Imamura presciently anticipates the blurring of bounds between truth and fiction of Abbas Kiarostami's cinema (most notably, in Close-up and Through the Olive Trees) and the recursive irresolvability of Nagisa Oshima's The Man Who Left His Will on Film through the film's amorphous, ever-shifting logical (and increasingly visible) construction - at times, part docufiction in the director's (played by Imamura himself) casting of professional actor, Shigeru as the interviewer for the documentary, and at other times, part metafilm in the participation of the missing man's real-life fiancée, Yoshie as both a character witness providing insight into Oshima's personal life in the days before his disappearance, and as an actress facilitating the staging and reenacting of events surrounding the film crew's search for answers in the aftermath of his disappearance. Moreover, in illustrating the role of the filmmaker in selecting the distilled, encapsulable images - what is filmed, edited, and reinforced - that innately represent the author's personal ideas of what is Truth, Imamura reinforces the theme of all filmed reality as intrinsically subjective and, therefore, consequently staged: transformed into spectacle by the subject's change in behavior resulting from an awareness of being filmed (a correlation that also surfaces in Harun Farocki's essay film on the Lumière brothers' Workers Leaving the Factory). It is this interpenetration between reality and the subjectivity of perception, individual will and performance of role, that defines the bold and irreverent spirit of Imamura's inventive and thoughtful exposition on the essential paradox of cinema: a medium that integrally conveys both the representation of real life and its projected imitation.

Posted by acquarello on Jun 04, 2007 | | Filed under 2007, Shohei Imamura


I hadn't heard of this film (although I'm only a little bit familiar with Imamura's cinema, so that may not be saying much), but it sounds fascinating: the alienation-to-disappearance idea reminds me of Antonioni (and L'avventura especially; although, in this case, it seems like the disappearance is actually a point of interest, the pivot of the film's plot).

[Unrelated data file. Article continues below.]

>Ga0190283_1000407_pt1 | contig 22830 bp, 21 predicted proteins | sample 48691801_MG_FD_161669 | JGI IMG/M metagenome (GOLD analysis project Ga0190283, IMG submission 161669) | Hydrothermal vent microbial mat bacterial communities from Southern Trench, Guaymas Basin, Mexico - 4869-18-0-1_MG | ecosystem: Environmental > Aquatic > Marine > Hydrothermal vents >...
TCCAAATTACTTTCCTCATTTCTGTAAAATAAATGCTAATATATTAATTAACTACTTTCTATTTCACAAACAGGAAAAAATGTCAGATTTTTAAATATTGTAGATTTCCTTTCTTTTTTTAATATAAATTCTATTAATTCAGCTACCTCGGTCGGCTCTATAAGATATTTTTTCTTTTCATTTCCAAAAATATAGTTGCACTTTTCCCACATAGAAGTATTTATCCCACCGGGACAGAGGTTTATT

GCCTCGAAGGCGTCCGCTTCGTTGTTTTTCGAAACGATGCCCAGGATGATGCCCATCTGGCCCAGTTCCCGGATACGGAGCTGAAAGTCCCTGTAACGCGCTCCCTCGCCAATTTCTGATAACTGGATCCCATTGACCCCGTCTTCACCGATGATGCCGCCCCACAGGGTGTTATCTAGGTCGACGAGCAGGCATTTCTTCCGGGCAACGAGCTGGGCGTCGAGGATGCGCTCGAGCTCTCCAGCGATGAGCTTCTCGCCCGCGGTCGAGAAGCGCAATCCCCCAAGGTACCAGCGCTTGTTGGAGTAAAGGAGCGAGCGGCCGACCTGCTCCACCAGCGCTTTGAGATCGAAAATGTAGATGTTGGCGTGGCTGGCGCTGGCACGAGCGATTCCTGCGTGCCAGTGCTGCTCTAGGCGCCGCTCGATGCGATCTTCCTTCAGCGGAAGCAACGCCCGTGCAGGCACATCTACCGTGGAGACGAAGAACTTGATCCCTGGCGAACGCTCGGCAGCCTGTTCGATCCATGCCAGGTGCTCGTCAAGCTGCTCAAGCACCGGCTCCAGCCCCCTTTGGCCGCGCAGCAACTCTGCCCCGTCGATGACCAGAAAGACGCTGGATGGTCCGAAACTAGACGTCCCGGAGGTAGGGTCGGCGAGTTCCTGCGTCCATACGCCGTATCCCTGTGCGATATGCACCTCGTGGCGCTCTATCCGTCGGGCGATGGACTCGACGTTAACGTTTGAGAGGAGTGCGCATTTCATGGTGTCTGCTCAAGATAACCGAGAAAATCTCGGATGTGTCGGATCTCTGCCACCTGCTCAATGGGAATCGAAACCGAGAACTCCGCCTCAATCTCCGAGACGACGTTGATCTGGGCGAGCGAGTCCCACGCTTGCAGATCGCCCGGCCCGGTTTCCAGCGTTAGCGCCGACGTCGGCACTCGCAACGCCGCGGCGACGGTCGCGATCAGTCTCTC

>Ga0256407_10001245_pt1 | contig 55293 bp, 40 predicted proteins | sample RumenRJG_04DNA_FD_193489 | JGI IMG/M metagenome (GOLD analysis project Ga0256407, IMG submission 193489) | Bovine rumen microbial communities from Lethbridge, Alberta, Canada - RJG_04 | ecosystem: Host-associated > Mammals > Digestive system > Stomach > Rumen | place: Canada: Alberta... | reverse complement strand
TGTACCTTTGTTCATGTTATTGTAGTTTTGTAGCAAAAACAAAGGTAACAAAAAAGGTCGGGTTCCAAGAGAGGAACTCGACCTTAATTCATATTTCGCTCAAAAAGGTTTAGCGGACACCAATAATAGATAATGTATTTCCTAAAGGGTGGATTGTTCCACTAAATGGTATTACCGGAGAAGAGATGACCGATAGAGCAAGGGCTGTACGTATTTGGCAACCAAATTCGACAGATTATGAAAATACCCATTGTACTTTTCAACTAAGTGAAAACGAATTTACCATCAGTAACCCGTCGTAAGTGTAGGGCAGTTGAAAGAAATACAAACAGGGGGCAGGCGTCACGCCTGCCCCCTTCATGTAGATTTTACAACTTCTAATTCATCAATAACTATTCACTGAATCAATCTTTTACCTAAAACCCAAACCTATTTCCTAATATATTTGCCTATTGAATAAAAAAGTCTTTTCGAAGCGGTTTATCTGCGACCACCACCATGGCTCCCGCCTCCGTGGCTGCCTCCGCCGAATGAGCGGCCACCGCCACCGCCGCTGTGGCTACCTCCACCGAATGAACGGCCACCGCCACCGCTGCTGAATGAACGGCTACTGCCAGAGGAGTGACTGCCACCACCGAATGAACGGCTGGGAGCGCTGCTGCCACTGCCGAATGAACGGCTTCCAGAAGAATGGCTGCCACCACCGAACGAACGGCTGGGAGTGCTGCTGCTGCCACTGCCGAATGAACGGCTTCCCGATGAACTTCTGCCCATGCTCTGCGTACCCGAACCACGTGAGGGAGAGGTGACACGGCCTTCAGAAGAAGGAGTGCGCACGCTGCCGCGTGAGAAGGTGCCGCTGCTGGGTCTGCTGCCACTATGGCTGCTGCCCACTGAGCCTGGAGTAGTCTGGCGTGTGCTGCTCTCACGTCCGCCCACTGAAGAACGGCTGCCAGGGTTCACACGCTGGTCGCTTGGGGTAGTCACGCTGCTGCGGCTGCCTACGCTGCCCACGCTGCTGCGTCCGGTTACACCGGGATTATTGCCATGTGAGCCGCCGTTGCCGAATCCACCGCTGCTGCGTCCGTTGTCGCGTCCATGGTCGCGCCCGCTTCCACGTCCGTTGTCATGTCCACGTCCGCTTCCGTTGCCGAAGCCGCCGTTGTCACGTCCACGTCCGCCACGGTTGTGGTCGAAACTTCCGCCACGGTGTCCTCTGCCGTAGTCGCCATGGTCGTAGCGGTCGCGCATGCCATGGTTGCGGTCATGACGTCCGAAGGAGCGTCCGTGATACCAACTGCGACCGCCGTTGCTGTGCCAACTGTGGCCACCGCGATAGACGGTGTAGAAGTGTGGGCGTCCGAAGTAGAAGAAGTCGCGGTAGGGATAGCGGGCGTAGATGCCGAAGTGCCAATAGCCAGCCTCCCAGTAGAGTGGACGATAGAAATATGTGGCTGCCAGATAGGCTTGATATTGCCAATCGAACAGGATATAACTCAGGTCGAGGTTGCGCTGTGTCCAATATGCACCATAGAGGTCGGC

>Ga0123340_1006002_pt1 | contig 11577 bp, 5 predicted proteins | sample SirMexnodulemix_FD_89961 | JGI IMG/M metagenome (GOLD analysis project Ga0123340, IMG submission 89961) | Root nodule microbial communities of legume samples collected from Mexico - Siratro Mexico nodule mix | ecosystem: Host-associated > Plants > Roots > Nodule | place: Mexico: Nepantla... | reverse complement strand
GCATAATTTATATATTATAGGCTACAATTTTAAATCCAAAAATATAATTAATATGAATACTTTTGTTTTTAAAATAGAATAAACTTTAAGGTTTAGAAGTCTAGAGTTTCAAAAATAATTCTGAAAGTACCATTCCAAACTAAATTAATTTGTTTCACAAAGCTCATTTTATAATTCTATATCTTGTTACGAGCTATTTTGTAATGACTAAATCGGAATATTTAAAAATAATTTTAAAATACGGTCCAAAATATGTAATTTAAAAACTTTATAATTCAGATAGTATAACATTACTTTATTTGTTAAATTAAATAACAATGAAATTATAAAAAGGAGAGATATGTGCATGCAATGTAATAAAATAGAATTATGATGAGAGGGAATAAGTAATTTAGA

Question: if the rapid modernization of Italy after WWII, during the 1950s and 1960s, led to the alienation that Antonioni so often and so vividly portrayed, is there a comparable motive for what seems like a similar exploration by Imamura in late-1960s Japan?

PS: Your third sentence is 244 words long!

Posted by: Pacze Moj on Jun 05, 2007 4:09 AM | Permalink

Ah, true! I hadn't made the Antonioni/L'avventura connection. I think you're on to something about the parallel postwar histories of rapid modernization there. Nagisa Oshima was probably more "vocal" about this disorienting transformation - in Japan's case, it seemed even more extreme by transforming from divine rule to democracy, then outwardly trying to show the international community how profoundly the culture has changed by adopting/imitating Western ideals and economy that miraculously took off after over a decade of austerity - but I think both are tapping into this idea that this profound transformation after the war is a veneer, and that the real Japanese character is revealed in these idiosyncratic acts. The symbolic showcase for this re-emergence was the Tokyo Olympics, and Chris Marker also makes an interesting inquiry in The Kimiko Mystery about what really is the essence of "Japaneseness".

Heheh, 244 words, huh? Yeah, I have a bugaboo about compactness, so I have an aversion to starting new sentences where I'd have to repeat ideas to continue the train of thought, and I tend to just keep going (as shown by this sentence). :)

...Okay, I've wordsmithed the epic sentence a bit and *cough* added *cough* a few more words to properly break them up into further sentences.

Posted by: acquarello on Jun 05, 2007 9:03 AM | Permalink